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With the multitude of options available in the world of rainwear choosing the right jacket for you can be overwhelming. Here is a breakdown of available options that will help you to make sense of all the choices.



Water Resistant: These jackets are designed to keep you dry in a drizzle or light rain, they will delay water penetration but will ultimately not prevent it. They are great in very warm temperatures, for highly aerobic activities where a waterproof breathable jacket may not be able to breathe fast enough to handle the output of perspiration, or for those “just in case it rains” times where you want something small to toss into your pack or purse. Softshell jackets, windbreakers, and jackets treated with a DWR (durable water repellent) fall into this category.

Pros: Very breathable, often lighter and more packable than WP/BR shells, usually less expensive than WP/BR jackets.
Cons: May not have hood, most do not have sealed seams, don’t insulate well, fabric will become saturated in heavy rains.

Waterproof/Breathable (WP/BR): This is generally the most popular and versatile category of rainwear. WP/BR fabrics keep water out but allow perspiration vapor to escape. They are great for a variety of activities including: backpacking, mountaineering, trail running, paddling, day hiking, traveling, and much more. Unfortunately not all WP/BR jackets are created equal. There are two ways to make a fabric waterproof and breathable, laminates and coatings. Both are equally waterproof but laminates are more breathable and durable than coatings. Laminates are also more expensive. Examples of laminates are Gore-tex, eVent, and Omni Dry (Columbia.) Many companies in the outdoor industry have their own proprietary waterproofing systems which, depending on the performance of the jacket use either laminates, coatings, or both. Dry Q(Mountain Hardwear,) H2NO (Patagonia,) HyVent (The North Face,) are a few examples.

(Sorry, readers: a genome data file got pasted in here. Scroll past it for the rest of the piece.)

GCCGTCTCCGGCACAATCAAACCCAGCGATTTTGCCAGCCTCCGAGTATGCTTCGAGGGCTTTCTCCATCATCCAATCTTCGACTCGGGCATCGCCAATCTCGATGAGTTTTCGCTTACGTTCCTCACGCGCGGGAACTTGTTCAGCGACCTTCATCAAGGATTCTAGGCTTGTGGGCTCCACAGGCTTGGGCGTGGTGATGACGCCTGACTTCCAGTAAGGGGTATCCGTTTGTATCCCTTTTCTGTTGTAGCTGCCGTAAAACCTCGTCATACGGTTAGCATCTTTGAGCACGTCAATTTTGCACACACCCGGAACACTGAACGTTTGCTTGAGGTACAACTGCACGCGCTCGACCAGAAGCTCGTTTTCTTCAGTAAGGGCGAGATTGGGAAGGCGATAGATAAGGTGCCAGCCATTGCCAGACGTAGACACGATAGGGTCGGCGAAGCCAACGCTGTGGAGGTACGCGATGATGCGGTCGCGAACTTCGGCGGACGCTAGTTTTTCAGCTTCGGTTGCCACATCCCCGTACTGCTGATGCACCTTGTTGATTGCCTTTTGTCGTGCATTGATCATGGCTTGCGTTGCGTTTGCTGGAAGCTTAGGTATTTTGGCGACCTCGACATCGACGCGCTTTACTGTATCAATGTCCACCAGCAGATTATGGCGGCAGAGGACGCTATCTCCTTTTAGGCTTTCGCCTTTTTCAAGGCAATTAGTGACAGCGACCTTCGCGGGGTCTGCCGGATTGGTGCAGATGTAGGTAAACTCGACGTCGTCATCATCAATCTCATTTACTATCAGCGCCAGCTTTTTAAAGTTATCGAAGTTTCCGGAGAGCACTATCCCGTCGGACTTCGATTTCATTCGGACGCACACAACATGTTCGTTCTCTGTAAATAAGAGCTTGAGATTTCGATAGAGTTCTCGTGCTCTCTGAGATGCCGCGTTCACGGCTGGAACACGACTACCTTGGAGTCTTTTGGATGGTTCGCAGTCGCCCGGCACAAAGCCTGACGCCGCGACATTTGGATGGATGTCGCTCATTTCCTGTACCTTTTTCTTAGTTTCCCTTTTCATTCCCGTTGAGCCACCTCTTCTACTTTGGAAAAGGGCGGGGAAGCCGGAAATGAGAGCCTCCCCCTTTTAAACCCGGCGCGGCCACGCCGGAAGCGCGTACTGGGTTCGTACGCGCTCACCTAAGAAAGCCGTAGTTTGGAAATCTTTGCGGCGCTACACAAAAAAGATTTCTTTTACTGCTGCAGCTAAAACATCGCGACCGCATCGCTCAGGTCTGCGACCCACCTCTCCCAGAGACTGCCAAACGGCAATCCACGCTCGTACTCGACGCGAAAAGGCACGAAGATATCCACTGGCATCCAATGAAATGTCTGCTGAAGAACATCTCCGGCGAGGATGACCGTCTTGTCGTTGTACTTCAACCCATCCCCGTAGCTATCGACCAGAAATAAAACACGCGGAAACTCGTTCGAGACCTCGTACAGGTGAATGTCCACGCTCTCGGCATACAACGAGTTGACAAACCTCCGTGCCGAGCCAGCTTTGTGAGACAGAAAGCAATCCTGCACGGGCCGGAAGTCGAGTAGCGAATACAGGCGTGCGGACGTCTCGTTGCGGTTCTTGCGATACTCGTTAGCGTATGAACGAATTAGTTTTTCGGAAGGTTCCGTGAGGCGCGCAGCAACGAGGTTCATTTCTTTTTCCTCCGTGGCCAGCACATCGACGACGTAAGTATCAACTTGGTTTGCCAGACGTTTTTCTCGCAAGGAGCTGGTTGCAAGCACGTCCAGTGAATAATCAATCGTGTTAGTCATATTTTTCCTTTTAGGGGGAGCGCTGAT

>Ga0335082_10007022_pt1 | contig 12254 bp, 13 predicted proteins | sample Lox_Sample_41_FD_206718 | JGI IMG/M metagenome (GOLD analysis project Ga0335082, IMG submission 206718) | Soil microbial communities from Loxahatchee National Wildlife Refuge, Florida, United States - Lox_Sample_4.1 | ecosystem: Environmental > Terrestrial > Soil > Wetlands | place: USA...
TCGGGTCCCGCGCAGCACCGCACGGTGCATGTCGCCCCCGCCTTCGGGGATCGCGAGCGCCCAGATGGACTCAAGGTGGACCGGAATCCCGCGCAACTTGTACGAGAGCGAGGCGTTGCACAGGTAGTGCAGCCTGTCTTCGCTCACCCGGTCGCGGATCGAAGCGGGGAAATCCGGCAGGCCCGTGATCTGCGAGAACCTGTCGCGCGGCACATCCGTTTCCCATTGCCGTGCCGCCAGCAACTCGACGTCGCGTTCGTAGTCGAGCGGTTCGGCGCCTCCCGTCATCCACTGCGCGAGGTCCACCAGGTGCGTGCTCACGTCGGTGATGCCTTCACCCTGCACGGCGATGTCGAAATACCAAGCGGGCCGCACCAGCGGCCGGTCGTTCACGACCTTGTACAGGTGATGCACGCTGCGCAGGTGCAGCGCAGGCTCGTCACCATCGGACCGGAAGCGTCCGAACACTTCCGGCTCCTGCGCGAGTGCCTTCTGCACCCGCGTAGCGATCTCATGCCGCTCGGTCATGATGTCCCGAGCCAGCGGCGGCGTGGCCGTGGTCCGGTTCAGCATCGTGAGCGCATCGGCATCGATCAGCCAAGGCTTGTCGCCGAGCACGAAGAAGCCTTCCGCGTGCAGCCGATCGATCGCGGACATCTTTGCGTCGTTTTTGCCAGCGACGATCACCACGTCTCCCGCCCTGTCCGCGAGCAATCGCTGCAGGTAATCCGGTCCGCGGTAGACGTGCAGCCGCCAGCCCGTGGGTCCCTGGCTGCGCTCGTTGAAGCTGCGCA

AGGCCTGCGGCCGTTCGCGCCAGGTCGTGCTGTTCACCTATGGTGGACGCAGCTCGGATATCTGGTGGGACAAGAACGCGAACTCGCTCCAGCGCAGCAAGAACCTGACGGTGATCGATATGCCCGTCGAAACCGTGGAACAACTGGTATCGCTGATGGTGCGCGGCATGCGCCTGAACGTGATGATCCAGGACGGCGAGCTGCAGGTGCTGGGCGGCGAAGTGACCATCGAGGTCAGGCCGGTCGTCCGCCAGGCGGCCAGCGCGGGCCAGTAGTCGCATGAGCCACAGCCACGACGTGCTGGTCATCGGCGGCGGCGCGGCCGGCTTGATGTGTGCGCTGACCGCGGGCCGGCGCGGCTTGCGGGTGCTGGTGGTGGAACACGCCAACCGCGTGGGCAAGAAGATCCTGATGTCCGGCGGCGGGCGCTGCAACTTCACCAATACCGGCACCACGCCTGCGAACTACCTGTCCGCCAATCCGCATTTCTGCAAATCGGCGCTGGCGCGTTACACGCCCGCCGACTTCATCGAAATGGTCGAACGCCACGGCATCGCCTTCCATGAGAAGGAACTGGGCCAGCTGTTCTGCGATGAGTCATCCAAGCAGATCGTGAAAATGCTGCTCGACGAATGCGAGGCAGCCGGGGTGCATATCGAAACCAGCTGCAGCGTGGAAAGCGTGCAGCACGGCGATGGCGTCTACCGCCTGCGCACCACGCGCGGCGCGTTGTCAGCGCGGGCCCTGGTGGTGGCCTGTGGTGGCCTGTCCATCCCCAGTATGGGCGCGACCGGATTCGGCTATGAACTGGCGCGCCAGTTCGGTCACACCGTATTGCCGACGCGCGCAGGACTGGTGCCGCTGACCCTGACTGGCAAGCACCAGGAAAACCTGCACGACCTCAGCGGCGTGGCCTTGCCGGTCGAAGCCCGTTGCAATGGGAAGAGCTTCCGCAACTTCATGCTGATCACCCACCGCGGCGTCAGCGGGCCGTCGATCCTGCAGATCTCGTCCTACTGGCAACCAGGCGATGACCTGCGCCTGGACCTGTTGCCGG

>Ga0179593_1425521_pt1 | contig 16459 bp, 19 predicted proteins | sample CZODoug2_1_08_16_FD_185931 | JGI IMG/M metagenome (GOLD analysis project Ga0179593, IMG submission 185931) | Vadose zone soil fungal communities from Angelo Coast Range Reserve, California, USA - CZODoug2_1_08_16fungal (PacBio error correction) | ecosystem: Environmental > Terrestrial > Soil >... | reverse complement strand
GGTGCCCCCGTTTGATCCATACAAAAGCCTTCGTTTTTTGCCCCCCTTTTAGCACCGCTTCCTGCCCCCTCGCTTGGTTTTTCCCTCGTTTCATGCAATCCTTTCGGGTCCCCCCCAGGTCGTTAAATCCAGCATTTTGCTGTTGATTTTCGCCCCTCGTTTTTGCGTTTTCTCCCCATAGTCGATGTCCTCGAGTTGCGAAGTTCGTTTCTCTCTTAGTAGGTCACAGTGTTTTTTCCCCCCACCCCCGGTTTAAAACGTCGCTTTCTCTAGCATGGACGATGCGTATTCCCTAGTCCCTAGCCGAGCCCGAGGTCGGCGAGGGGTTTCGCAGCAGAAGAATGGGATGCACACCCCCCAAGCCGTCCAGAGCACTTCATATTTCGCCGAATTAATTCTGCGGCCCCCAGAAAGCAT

Pros: Comfortable for active individuals, one jacket can be used for many activities, long lasting
Cons: Most expensive type of rainwear, many choices/options with no universal standard for performance

Here are a few additional tips to consider when looking at WP/BR options: (a) Generally the more expensive the jacket, the more long-lasting and breathable it will be; (b) There is no universally accepted standard for breathability so performance is hard to measure. If you know that you tend to perspire a lot make sure your jacket has features like under arm vents and mesh lined pockets you can open for more venting.


Waterproof/Nonbreathable: These are the traditional PVC or vinyl rain jackets. They are made of fully coated fabrics that keep water out but also keep perspiration in. They are fine for very low level activities (like being a spectator at sporting events) but once you get moving at all they tend to lead to being hot and clammy. If you go this route consider a poncho because the open nature of the garment allows for some venting.

Pros: Inexpensive, ponchos can be tossed on over a pack to keep you and your gear dry
Cons: Often loud, stiff, and/or sticky fabrics, can feel hot and clammy



You should fit a rain jacket so that you have room for layering underneath and have full range of motion since very few rain jackets have stretch to them. However, it is important that it not be too big because if there is too much space in the jacket perspiration will condense to liquid form before it has a chance to escape leading to wetness from inside.